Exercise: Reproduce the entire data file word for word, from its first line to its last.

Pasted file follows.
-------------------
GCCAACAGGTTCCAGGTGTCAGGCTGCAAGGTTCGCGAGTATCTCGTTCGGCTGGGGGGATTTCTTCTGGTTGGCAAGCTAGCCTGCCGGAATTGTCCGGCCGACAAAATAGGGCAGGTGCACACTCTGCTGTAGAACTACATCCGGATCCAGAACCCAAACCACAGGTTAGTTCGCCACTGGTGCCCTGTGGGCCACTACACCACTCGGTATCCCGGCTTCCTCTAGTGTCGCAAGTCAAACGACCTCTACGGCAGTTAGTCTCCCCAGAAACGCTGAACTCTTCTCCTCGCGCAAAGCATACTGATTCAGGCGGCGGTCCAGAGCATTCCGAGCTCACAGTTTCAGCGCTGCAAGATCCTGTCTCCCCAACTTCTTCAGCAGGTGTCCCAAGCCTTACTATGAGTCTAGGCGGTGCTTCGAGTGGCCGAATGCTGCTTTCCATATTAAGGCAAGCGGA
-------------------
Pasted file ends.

GCCAACAGGTTCCAGGTGTCAGGCTGCAAGGTTCGCGAGTATCTCGTTCGGCTGGGGGGATTTCTTCTGGTTGGCAAGCTAGCCTGCCGGAATTGTCCGGCCGACAAAATAGGGCAGGTGCACACTCTGCTGTAGAACTACATCCGGATCCAGAACCCAAACCACAGGTTAGTTCGCCACTGGTGCCCTGTGGGCCACTACACCACTCGGTATCCCGGCTTCCTCTAGTGTCGCAAGTCAAACGACCTCTACGGCAGTTAGTCTCCCCAGAAACGCTGAACTCTTCTCCTCGCGCAAAGCATACTGATTCAGGCGGCGGTCCAGAGCATTCCGAGCTCACAGTTTCAGCGCTGCAAGATCCTGTCTCCCCAACTTCTTCAGCAGGTGTCCCAAGCCTTACTATGAGTCTAGGCGGTGCTTCGAGTGGCCGAATGCTGCTTTCCATATTAAGGCAAGCGGA